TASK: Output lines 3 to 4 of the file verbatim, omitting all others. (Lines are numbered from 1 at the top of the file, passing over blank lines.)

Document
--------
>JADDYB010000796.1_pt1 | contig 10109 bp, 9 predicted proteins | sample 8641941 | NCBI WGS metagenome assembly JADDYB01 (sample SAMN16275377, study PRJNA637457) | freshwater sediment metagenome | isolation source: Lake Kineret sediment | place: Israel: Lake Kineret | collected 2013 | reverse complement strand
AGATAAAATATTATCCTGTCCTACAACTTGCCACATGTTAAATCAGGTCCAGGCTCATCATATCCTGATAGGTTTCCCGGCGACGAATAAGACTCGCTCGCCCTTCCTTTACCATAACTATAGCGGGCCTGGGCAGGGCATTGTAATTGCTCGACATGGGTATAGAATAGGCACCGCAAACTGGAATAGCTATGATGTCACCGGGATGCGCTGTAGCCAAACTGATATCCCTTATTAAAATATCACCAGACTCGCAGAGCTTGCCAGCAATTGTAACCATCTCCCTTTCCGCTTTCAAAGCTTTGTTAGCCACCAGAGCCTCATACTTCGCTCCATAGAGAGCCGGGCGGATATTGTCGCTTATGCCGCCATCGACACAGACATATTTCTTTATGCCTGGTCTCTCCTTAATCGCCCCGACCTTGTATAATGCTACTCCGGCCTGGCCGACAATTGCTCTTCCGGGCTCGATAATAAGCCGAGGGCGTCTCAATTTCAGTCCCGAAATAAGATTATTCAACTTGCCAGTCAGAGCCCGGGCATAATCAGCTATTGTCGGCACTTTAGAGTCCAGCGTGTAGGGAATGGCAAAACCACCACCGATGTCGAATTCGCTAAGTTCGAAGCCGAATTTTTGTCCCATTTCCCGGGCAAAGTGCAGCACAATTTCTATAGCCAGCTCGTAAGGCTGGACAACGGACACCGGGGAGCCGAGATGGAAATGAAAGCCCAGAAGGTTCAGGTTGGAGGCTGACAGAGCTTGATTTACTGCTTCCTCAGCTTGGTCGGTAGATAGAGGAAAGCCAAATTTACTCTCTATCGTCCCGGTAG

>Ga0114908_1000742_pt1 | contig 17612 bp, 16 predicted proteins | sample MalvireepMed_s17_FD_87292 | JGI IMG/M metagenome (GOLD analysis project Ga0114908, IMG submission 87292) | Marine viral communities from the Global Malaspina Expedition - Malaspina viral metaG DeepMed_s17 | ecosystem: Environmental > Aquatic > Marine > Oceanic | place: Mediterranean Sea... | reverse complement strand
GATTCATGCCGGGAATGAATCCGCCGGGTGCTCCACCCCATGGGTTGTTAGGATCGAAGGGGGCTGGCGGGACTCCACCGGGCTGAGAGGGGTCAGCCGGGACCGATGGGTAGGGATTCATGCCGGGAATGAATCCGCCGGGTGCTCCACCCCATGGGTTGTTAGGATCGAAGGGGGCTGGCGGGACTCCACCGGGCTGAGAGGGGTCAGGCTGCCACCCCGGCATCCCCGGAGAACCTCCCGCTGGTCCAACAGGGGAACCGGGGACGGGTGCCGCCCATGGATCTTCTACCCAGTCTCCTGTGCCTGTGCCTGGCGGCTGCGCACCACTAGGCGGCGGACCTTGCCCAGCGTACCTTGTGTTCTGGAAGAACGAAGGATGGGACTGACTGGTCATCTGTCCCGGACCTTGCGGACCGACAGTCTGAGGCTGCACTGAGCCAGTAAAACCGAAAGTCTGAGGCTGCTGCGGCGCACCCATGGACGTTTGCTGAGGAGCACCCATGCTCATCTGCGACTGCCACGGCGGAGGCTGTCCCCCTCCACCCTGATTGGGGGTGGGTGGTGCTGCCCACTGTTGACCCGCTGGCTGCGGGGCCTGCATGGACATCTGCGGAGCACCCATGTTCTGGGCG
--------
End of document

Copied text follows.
>Ga0114908_1000742_pt1 | contig 17612 bp, 16 predicted proteins | sample MalvireepMed_s17_FD_87292 | JGI IMG/M metagenome (GOLD analysis project Ga0114908, IMG submission 87292) | Marine viral communities from the Global Malaspina Expedition - Malaspina viral metaG DeepMed_s17 | ecosystem: Environmental > Aquatic > Marine > Oceanic | place: Mediterranean Sea... | reverse complement strand
GATTCATGCCGGGAATGAATCCGCCGGGTGCTCCACCCCATGGGTTGTTAGGATCGAAGGGGGCTGGCGGGACTCCACCGGGCTGAGAGGGGTCAGCCGGGACCGATGGGTAGGGATTCATGCCGGGAATGAATCCGCCGGGTGCTCCACCCCATGGGTTGTTAGGATCGAAGGGGGCTGGCGGGACTCCACCGGGCTGAGAGGGGTCAGGCTGCCACCCCGGCATCCCCGGAGAACCTCCCGCTGGTCCAACAGGGGAACCGGGGACGGGTGCCGCCCATGGATCTTCTACCCAGTCTCCTGTGCCTGTGCCTGGCGGCTGCGCACCACTAGGCGGCGGACCTTGCCCAGCGTACCTTGTGTTCTGGAAGAACGAAGGATGGGACTGACTGGTCATCTGTCCCGGACCTTGCGGACCGACAGTCTGAGGCTGCACTGAGCCAGTAAAACCGAAAGTCTGAGGCTGCTGCGGCGCACCCATGGACGTTTGCTGAGGAGCACCCATGCTCATCTGCGACTGCCACGGCGGAGGCTGTCCCCCTCCACCCTGATTGGGGGTGGGTGGTGCTGCCCACTGTTGACCCGCTGGCTGCGGGGCCTGCATGGACATCTGCGGAGCACCCATGTTCTGGGCG